November 10-15

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ACR Convergence 2023

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Home // Multiple new treatments add complexity to selecting the best psoriatic arthritis treatment for each patient

Multiple new treatments add complexity to selecting the best psoriatic arthritis treatment for each patient


2 minutes

M. Elaine Husni, MD, MPH
M. Elaine Husni, MD, MPH

A number of recent advancements have given rheumatologists many new tools for treating psoriatic arthritis (PsA). However, it’s not always clear which therapies to use and when. 

Rheumatologists looking for help making the best treatment decisions for their patients can turn to Optimizing Outcomes in Psoriatic Arthritis: A Domain-based Strategy. The session will take place from 1:00– 2:00 pm Tuesday Room B308, Building B, in the Georgia World Congress Center.

Presenter M. Elaine Husni, MD, MPH, Vice Chair of the Department of Rheumatic & Immunologic Diseases at the Cleveland Clinic, Ohio, said given the number of new therapeutics available for PsA, it’s important for rheumatologists to become familiar with the new options in terms of mechanisms of action, efficacy in various domains of disease presentations and side effects.

Dr. Husni, who will present “Comprehensive Initial Assessment and Outcomes with Defined Therapeutic Targets to Increase Remission Rate in PsA,” said the session provides a unique opportunity for clinicians to improve their understanding of the available treatments in a short amount of time.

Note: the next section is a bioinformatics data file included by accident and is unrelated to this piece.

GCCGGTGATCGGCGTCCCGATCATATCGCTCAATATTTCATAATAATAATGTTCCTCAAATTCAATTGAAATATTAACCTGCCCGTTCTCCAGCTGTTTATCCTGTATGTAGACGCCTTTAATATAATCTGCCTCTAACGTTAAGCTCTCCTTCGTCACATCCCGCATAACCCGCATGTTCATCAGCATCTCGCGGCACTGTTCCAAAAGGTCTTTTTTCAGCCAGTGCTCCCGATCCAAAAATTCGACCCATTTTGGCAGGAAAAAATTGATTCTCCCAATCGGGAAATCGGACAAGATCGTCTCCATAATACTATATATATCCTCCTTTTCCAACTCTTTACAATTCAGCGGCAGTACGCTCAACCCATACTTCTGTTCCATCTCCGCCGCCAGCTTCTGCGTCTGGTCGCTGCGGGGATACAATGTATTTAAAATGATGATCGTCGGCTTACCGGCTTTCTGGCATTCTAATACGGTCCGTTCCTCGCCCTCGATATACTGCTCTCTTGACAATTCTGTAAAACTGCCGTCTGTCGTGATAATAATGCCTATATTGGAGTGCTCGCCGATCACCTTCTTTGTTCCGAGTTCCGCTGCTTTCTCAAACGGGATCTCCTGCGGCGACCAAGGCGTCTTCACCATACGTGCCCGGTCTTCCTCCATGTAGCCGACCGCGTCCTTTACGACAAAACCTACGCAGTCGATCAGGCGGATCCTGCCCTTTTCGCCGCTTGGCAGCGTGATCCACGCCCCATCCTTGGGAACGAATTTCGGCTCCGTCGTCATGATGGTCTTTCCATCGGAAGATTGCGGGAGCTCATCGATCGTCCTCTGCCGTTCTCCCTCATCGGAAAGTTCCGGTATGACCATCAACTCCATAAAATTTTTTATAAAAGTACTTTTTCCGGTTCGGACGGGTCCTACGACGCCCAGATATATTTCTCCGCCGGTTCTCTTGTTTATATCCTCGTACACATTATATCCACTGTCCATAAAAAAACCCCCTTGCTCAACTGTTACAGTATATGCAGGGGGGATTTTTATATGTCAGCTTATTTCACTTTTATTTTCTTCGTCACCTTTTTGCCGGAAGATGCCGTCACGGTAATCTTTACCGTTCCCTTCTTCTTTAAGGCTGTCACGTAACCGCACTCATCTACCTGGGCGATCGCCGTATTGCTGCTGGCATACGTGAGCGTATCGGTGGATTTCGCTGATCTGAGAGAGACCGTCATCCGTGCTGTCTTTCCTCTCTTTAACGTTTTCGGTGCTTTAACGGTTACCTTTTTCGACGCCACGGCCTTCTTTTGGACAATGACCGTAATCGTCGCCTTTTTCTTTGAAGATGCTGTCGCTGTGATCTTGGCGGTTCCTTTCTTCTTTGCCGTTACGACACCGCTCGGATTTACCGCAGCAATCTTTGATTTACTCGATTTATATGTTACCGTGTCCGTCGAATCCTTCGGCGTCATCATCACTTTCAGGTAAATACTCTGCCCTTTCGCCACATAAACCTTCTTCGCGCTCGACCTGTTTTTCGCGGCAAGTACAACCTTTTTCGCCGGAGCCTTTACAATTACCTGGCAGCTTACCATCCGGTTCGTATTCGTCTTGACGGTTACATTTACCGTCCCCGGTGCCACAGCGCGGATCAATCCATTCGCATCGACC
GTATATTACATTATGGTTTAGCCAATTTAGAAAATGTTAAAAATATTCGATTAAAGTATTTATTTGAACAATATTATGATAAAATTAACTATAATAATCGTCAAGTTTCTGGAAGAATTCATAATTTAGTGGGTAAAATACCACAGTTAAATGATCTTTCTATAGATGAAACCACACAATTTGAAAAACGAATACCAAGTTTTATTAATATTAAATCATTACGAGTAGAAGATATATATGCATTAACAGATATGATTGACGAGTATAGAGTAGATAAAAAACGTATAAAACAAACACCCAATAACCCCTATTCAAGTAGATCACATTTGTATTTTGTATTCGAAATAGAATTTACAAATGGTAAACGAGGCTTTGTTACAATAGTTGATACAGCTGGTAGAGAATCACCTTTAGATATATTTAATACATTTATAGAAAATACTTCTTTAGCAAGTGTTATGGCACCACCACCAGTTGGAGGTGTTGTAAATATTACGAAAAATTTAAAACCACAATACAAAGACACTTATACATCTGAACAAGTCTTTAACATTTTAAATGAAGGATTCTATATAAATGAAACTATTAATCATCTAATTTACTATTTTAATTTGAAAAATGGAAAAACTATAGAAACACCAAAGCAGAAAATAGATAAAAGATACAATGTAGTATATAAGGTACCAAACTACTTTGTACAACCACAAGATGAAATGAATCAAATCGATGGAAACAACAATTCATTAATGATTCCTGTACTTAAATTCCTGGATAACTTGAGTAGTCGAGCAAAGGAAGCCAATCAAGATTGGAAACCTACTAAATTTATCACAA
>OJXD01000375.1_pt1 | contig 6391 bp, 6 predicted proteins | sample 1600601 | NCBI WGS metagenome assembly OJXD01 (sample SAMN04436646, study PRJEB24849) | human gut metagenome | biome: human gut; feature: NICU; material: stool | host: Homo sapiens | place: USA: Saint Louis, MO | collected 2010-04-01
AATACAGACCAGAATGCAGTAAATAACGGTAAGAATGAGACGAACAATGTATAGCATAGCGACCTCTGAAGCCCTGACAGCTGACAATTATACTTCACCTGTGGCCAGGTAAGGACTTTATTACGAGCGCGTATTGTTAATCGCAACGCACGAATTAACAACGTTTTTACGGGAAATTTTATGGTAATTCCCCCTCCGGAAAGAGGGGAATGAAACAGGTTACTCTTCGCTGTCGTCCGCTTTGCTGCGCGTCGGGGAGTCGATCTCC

“We used to have a much smaller array of drugs available to us, so treatment decisions were fairly straightforward,” she said. “The availability of so many new agents is exciting, but now it’s not always clear what to use, which can be confusing.”

Unlike psoriasis, which only involves the skin, psoriatic arthritis involves multiple domains, which complicates treatment choices. 

“It’s still a bit frustrating that despite the growing number of clinical trials and new drug approvals, we are still way behind psoriasis outcomes,” Dr. Husni said. “For our psoriatic arthritis patients with skin and joint involvement, we still don’t have control that is so good we can resolve the joint symptoms despite all the new treatment options.” 

For this reason, Dr. Husni and fellow presenter Philip Mease, MD, Clinical Professor at the University of Washington, Seattle, will demonstrate a domain-based, treat-to-target approach for treating PsA.

“We not only have to consider skin and joint involvement, but also other domains as well, including enthesitis and dactylitis,” Dr. Husni said. “There’s a lot of prognostic value to achieving a defined target. If you have a target to treat, you can personalize treatment based on the domain or domains most affected.”

Dr. Husni will outline the important domains and their assessment in patients with PsA. Then Dr. Mease will review which therapies work best for each domain during his talk, “Personalized Therapy in PsA: Targeting the Domains and Related Pathologic Pathways.”

“I wish we had one drug that would treat all the domains equally, but it’s not that straightforward,” Dr. Husni said.